About the National Archives

Welcome Remarks for "Women and the Vote: Opposition to Women’s Equality, from Suffrage to the ERA"

McGowan Theater, National Archives Building, Washington, DC
December 6, 2018

Good evening, and welcome to the William G. McGowan Theater. I’m Debra Steidel Wall, Deputy Archivist of the United States, and I’m glad you could be with us today, whether you are here in the theater or joining us through Facebook or YouTube.

We are pleased to be presenting this program in partnership with the National Woman's Party, the 2020 Women’s Vote Centennial Initiative, and The ERA Coalition, and we thank them for their support.

Before we start our conversation about “Women and the Vote,” I’d like to tell you about two other programs coming up soon in the McGowan Theater.

Tomorrow at noon, in connection with our current exhibit “Remembering Vietnam,” we’ll be showing a documentary film from the Archives’ motion picture holdings. The film is Vietnam!, Vietnam, and it was produced by John Ford for the United States Information Agency and narrated by Charlton Heston.

On Tuesday, December 11, at noon, Terry Golway will be here to tell us about his new book, Frank and Al: FDR, Al Smith, and the Unlikely Alliance that Created the Modern Democratic Party. The book discusses the unlikely political partnership between Franklin D. Roosevelt (a to-the-manor-born Protestant) and Al Smith (a Lower East Side Catholic)—and how they transformed the Democratic Party.

Check our website, Archives.gov, or sign up at the table outside the theater to get email updates. You’ll also find information about other National Archives programs and activities.

Another way to get more involved with the National Archives is to become a member of the National Archives Foundation. The Foundation supports the work of the agency, especially its education and outreach programs. Visit its website—archivesfoundation.org—to learn more about the Foundation and join online.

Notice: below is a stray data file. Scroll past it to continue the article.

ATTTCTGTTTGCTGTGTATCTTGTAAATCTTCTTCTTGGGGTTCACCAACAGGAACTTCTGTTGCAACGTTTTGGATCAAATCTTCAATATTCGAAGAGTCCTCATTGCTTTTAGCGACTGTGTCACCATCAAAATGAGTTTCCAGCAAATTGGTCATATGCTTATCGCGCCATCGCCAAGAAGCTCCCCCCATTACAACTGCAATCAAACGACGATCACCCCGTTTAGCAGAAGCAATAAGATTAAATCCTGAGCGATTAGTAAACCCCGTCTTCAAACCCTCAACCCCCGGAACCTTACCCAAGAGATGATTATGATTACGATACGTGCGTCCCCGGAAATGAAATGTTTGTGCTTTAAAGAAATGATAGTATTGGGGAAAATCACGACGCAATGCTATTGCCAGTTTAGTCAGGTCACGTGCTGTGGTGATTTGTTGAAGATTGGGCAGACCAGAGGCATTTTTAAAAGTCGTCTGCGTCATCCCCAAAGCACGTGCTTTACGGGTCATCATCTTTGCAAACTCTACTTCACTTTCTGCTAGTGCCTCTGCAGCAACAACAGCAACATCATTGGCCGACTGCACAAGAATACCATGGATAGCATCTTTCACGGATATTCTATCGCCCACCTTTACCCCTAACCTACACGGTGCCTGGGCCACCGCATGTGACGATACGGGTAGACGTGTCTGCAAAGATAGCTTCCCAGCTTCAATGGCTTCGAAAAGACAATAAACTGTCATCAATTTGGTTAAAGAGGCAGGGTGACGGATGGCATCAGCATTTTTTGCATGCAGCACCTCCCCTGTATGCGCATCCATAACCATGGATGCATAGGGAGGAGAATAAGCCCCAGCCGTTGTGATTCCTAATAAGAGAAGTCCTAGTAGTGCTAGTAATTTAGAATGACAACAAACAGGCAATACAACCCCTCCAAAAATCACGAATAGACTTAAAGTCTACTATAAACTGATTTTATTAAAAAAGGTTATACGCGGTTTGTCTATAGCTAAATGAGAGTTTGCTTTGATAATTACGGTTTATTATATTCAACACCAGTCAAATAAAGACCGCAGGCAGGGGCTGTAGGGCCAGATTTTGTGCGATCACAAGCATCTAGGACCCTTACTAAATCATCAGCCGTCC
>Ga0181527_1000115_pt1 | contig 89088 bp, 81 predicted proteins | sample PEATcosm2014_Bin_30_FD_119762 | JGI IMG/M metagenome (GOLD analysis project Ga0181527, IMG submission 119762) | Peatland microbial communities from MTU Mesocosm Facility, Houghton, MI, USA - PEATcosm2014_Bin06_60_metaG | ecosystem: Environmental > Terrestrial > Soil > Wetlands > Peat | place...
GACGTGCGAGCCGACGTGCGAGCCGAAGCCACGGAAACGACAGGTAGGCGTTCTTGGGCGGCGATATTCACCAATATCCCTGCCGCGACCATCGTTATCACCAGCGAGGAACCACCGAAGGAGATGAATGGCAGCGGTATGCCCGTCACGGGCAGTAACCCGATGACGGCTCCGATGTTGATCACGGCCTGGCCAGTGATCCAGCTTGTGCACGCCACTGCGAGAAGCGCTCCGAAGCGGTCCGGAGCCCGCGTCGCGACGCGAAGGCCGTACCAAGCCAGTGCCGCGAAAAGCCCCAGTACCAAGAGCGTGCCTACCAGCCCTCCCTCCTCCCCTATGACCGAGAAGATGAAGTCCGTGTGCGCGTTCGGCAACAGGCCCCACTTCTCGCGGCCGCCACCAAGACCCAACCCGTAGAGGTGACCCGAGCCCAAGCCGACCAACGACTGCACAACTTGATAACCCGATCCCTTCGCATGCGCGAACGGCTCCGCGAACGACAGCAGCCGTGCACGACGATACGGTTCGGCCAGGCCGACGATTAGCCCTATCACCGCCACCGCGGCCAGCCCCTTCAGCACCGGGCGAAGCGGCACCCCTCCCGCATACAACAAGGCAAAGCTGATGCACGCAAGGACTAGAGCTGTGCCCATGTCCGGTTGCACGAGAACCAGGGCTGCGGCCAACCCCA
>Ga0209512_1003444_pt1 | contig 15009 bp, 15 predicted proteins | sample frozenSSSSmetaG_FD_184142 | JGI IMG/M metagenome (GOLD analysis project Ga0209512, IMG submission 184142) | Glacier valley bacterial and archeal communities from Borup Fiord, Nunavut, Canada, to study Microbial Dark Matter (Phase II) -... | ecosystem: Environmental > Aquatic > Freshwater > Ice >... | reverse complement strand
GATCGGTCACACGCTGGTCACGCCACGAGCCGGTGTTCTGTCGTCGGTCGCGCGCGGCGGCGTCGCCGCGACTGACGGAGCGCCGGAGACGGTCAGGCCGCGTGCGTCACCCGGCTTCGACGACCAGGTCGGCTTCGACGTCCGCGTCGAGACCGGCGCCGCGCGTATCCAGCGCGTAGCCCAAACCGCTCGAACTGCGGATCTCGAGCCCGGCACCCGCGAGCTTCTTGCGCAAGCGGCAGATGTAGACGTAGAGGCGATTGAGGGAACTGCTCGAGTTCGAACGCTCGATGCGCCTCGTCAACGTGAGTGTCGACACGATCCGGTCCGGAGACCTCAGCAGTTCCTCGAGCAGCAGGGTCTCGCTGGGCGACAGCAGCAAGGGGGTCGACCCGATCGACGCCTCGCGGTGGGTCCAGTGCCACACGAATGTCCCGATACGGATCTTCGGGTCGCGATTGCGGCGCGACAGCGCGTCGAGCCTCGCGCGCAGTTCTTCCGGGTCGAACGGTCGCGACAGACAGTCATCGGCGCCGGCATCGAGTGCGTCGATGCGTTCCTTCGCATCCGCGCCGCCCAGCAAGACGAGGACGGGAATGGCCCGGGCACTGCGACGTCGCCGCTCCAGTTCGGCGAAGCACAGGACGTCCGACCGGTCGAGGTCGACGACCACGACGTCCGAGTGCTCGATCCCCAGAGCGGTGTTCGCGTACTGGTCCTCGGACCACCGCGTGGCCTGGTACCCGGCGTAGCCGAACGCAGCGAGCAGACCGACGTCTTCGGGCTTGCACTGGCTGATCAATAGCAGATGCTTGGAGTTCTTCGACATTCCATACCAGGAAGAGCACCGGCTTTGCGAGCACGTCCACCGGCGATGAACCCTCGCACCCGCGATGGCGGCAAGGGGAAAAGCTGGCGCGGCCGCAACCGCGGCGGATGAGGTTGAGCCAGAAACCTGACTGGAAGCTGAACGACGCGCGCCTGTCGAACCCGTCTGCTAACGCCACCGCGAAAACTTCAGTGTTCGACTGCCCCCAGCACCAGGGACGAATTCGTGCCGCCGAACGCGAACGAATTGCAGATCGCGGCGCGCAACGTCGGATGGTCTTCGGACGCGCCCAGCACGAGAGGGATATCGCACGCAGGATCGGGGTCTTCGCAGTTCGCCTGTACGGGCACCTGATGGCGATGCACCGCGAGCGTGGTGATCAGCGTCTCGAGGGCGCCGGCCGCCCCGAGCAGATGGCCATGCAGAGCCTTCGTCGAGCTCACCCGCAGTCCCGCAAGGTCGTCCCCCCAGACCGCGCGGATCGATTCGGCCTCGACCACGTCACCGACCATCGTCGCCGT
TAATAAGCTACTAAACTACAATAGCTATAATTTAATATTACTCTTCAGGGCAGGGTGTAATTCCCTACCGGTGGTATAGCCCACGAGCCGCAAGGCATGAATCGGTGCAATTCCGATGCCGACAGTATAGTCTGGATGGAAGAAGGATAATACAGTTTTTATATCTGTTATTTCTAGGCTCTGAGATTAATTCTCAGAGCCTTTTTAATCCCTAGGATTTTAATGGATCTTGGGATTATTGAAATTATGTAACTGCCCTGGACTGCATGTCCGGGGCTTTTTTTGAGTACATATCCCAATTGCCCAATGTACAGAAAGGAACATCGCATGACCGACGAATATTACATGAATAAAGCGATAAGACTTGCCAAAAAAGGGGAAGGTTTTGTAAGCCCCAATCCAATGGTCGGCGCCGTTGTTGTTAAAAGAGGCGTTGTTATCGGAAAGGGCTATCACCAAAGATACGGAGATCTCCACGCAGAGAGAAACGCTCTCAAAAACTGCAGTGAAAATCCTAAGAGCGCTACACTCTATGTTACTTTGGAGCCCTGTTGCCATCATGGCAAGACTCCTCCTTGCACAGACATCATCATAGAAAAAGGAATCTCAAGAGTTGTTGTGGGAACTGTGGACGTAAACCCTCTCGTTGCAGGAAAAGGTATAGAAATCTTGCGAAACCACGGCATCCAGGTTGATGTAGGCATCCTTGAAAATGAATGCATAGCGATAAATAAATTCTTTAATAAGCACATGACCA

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Tonight we kick off our observance of the centennial of the 19th Amendment, which gave women the right to vote—more than 130 years after the founding of the nation.

I’m very pleased to be a member of the Congressional Women's Suffrage Centennial Commission, which was created for the observance of the centennial of the passage and ratification of the 19th Amendment.

Throughout the centennial commemoration, educational programs, lectures, and special events will explore the many facets of the fight for woman suffrage.

We will open a new exhibit in March called “Rightfully Hers” in the Lawrence O’Brien Gallery as well as launch a traveling exhibit called “One-Half of the People.” They will use National Archives records to tell the story of women’s struggle for voting rights as a critical step toward equal citizenship. The 19th Amendment is rightly celebrated as a major milestone made possible by decades of suffragists’ relentless political engagement, yet it is just one critical piece of the larger story of women’s battle for the vote. The exhibits will explore how American women across the spectra of race, ethnicity, and class advanced the cause of suffrage and will follow the struggle for voting rights beyond 1920.

We’re very excited about the upcoming centennial and the exhibits and activities we are planning. The 100th anniversary of the 19th Amendment reminds us that the right to vote, which is basic to our understanding of democracy, is not always guaranteed but was won through the work of generations of tireless activists.

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Now it is my pleasure to welcome Zakiya Thomas, Executive Director for the National Women’s Party. For more than 15 years, Zakiya has worked with organizations to improve processes, develop programs, and meet their goals. In 2014, she founded a management consulting firm on the premise of doing well while doing good. She is an adjunct professor at Georgetown Law, teaching a nonpartisan course on how to run for political office. Zakiya received a master of science in social work from Columbia University and a bachelor of science from the College of William and Mary.

Ladies and gentlemen, please welcome Zakiya Thomas.